Psystar made a huge splash on the interwebs yesterday by introducing the OpenMac (later renamed “Open Computer” when they realized how badly that would piss off Apple.) The Open is essentially a white box Intel-based computer that can run unmodified OS X Leopard kernels, and can even be ordered with Leopard preinstalled. The computer’s specs match a high-end MacPro pretty closely, but with a base price of $399 (sans OS). Wow! Even with the OS installed (another $155) it’s cheaper than the base Mac mini.
They also sell a higher end machine, the OpenPro, which can be configured with up to 8GB of RAM and 2.6GHz Core2 Quad processors. That one starts at $999, but can go all the way to $2,169 if you check all the boxes. That’s still a far cry from a similarly equipped MacPro.
I think this is a great idea; Apple has a huge untapped market that will not buy or even try the Mac OS because it’s always tied to Apple’s hardware, which in some comparisons appears overpriced. Actually, if you compare apples to apples (pun intended) Apple hardware isn’t that much more expensive than comparable high-end WinTel gear. But the problem is that Apple’s hardware lineup has a huge hole in it that Apple should’ve filled long ago; there is a staggering price difference between the iMac and the MacPro that could be filled with a mid-priced machine with no monitor and a wider range of upgrade options. As it is you’ve got the iMac — which is a great machine, don’t get me wrong — but many PC heads bristle at the thought of an integrated monitor, and they bristle at the thought of the limited upgrade options of the mini. The next option would naturally be the MacPro, but the base price for one is a staggering $2,799. You would think a natural middle ground would be to build a mini-tower, powered like the iMac but sporting three or four PCI slots for upgrades, and room for two or three hard drives and maybe a couple of optical drives. It really wouldn’t be that difficult to pull off, but it would definitely cut into the MacPro sales figures. And the iMac. And the mini. But who cares? They’d be selling computers to people who would otherwise not even consider a Mac.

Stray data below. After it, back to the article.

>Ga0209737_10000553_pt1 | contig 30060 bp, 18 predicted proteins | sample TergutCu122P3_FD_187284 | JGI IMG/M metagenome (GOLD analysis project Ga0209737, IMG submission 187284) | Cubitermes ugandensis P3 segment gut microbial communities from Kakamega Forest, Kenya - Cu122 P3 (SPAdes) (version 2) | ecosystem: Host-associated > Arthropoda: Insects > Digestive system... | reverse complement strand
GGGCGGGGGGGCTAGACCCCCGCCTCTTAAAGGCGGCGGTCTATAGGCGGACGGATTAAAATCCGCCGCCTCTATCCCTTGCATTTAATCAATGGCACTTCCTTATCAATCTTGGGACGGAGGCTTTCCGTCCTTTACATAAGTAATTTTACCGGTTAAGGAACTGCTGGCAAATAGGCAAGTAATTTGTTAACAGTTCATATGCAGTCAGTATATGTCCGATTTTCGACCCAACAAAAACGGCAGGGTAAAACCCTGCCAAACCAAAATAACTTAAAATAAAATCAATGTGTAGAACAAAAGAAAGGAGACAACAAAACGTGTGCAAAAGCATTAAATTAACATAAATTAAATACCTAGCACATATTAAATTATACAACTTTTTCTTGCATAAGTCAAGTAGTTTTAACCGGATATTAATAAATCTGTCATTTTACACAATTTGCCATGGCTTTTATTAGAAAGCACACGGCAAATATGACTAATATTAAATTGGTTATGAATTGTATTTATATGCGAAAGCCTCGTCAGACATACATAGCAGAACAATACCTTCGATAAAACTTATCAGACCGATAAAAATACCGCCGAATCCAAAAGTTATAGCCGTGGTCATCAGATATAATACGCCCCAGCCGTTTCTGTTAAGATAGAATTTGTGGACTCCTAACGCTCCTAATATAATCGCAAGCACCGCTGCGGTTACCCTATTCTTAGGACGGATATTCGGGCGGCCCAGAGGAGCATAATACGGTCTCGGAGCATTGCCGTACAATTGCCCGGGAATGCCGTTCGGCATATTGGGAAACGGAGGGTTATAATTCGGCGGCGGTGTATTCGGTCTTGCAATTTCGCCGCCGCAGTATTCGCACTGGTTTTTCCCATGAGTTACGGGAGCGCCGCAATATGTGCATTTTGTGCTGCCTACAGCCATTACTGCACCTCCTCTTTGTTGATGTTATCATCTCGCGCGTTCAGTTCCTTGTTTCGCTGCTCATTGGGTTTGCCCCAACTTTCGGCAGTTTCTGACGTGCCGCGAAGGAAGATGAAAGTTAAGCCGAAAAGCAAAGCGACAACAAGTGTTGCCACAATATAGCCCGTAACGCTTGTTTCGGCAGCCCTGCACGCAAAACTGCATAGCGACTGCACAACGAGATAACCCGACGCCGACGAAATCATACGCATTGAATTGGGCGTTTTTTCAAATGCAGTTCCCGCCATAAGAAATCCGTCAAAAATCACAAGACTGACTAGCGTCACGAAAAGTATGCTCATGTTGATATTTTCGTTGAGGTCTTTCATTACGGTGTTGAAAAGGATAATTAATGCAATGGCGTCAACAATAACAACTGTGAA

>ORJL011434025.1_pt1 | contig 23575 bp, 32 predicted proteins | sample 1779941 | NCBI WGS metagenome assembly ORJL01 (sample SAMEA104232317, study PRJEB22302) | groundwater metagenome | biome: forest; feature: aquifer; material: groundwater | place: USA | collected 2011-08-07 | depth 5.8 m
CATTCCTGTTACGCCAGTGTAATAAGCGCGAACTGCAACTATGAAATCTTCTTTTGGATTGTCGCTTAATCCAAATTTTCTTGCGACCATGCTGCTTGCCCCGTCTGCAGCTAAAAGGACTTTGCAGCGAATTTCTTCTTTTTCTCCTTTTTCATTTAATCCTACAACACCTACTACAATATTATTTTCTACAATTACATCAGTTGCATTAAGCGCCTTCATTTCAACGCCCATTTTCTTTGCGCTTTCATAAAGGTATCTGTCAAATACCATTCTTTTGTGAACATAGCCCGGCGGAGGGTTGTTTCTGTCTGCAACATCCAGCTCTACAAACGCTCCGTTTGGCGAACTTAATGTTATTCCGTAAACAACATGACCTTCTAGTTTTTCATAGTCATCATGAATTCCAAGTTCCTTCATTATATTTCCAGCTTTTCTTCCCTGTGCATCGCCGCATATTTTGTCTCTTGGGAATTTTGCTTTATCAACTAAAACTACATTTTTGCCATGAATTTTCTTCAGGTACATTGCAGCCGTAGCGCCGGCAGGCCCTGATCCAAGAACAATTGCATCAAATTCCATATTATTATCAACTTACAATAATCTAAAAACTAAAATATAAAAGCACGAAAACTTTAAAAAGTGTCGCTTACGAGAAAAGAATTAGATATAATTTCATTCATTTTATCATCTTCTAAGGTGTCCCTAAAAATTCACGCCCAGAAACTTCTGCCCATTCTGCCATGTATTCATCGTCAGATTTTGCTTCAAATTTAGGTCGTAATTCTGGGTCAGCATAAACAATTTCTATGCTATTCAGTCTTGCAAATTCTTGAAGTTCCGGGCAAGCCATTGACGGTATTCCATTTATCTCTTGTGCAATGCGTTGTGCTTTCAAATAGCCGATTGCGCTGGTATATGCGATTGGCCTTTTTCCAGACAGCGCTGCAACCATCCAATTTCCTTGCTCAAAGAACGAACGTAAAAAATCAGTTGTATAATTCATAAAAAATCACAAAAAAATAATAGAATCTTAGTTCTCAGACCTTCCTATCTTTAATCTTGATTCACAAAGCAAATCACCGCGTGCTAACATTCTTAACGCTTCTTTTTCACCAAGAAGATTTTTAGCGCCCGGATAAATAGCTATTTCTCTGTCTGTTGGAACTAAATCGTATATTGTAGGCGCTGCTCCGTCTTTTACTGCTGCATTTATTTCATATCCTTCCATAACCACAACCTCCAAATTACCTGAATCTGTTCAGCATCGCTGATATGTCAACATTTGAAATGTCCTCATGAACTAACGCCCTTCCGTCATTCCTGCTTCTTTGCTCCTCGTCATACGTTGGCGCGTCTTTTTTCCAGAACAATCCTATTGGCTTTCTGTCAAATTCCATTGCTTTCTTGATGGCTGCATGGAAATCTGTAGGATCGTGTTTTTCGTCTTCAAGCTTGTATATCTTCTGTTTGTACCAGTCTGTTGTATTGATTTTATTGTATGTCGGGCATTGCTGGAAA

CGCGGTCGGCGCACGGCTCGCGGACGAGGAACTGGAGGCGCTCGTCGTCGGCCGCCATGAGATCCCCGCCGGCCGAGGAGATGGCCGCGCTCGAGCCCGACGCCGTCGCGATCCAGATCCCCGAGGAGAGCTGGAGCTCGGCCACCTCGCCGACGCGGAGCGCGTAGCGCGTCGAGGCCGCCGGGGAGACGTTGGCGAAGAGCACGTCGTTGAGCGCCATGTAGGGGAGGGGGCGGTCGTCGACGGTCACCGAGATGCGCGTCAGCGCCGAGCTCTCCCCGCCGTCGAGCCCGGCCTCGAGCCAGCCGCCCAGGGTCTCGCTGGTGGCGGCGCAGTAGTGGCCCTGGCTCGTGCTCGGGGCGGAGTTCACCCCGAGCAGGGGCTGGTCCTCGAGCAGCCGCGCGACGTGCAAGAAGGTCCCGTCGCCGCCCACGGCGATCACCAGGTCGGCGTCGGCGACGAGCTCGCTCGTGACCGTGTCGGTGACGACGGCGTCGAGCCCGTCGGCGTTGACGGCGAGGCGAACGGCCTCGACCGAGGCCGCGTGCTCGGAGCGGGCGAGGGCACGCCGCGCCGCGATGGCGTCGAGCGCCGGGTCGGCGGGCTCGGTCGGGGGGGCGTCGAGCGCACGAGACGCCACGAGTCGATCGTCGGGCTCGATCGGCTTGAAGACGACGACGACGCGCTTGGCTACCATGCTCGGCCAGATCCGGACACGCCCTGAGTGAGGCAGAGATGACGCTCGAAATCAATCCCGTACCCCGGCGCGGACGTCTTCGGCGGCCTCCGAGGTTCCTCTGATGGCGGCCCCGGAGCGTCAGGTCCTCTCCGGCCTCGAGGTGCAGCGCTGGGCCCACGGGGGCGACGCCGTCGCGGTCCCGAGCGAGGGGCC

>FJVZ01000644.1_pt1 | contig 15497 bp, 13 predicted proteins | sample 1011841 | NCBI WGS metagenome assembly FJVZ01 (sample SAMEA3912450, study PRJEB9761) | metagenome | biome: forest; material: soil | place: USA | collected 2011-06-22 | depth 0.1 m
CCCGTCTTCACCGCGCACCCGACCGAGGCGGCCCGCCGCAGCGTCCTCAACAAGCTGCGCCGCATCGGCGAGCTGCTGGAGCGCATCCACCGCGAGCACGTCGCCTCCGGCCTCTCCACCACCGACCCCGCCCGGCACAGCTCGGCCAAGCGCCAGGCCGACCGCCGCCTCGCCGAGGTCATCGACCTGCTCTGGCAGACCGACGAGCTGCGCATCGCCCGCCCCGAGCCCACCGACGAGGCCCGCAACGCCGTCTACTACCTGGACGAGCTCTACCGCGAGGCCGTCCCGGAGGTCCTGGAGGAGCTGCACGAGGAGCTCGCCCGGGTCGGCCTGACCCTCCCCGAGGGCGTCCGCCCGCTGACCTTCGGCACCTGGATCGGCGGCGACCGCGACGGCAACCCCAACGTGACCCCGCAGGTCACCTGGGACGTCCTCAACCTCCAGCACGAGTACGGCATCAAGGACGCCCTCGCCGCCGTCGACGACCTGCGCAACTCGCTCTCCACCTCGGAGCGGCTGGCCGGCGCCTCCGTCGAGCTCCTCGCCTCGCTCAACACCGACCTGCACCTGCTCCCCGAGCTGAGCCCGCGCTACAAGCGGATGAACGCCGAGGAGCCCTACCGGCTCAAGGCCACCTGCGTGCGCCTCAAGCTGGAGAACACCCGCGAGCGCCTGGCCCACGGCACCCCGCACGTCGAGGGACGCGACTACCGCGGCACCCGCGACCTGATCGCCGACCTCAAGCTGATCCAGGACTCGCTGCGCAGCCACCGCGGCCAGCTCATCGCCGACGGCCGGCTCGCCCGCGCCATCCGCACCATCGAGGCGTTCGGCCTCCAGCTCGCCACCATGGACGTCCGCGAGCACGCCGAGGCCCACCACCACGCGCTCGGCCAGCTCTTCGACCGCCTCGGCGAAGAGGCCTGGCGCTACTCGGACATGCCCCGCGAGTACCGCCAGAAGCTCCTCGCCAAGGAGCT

So, the natural progression here is for a third party to step in and build what Apple will not. That’s where Psystar comes in. And it looks like they have what could be a winner, but their entry starts the race with a huge millstone around it’s neck; Apple’s end user licensing agreement (EULA). Apple’s EULA specifically prohibits running Apple’s OS on anything but Apple’s hardware; you must agree to the EULA before the OS can be installed. That’s a big catch, and considering Steve Jobs’ view on Mac clones, not one that will change anytime soon. So I’m absolutely certain that Psystar has been kept busy with Apple’s legal team for the last 24 hours. Very busy.
I tried to find out what I could about the company, and there really isn’t much out there via a Google search other than what has been published after their Open Computer announcement. Not sure if it’s a new outfit or what. Yesterday the company listed their address as 10645 SW 112th St, Miami, FL, which looks an awful lot like a residential area in Google Maps. But today there is a new address; 10481 NW 28th St, Miami, FL; if you look up that address up in Google Maps, it looks more like light industrial/office. Not sure if that change is comforting or not.
Today’s news says that indeed, Psystar has been dealing with Apple Legal, and they intend to fight. Not sure how far that will go, but it sounds like they are going to proceed with selling computers and the OS package. And they’re being feisty about the upcoming legal battle, citing antitrust violations built into that EULA and charging that Apple marks up their hardware 80 percent. I don’t know how far they’ll get with arguments like that, but I do know they’ve got one heck of an uphill battle ahead of them.
I’m not sure if it was a good idea or not, but last night I went ahead & ordered an Open Computer for work — base machine with Leopard installed for $588 (of the boss’ money!) shipped. We’re in need of updating a few Macs in Prepress anyway, and I figure even if this doesn’t work out, we also need to replace some older PC’s, so I can install Windows on the box and use it elsewhere on the network. And the copy of Leopard won’t go to waste either; I can install that on one of the Macs. $155 is about $30 high for Leopard, but $399 is pretty cheap for a WinTel box spec’d like the Open. So if nothing else, it ought to prove to be a fun experiment.
Now the big question is, will my machine ever ship. And if it ships, how long before I hear from Apple Legal. Time will tell, and I’ll keep posting updates.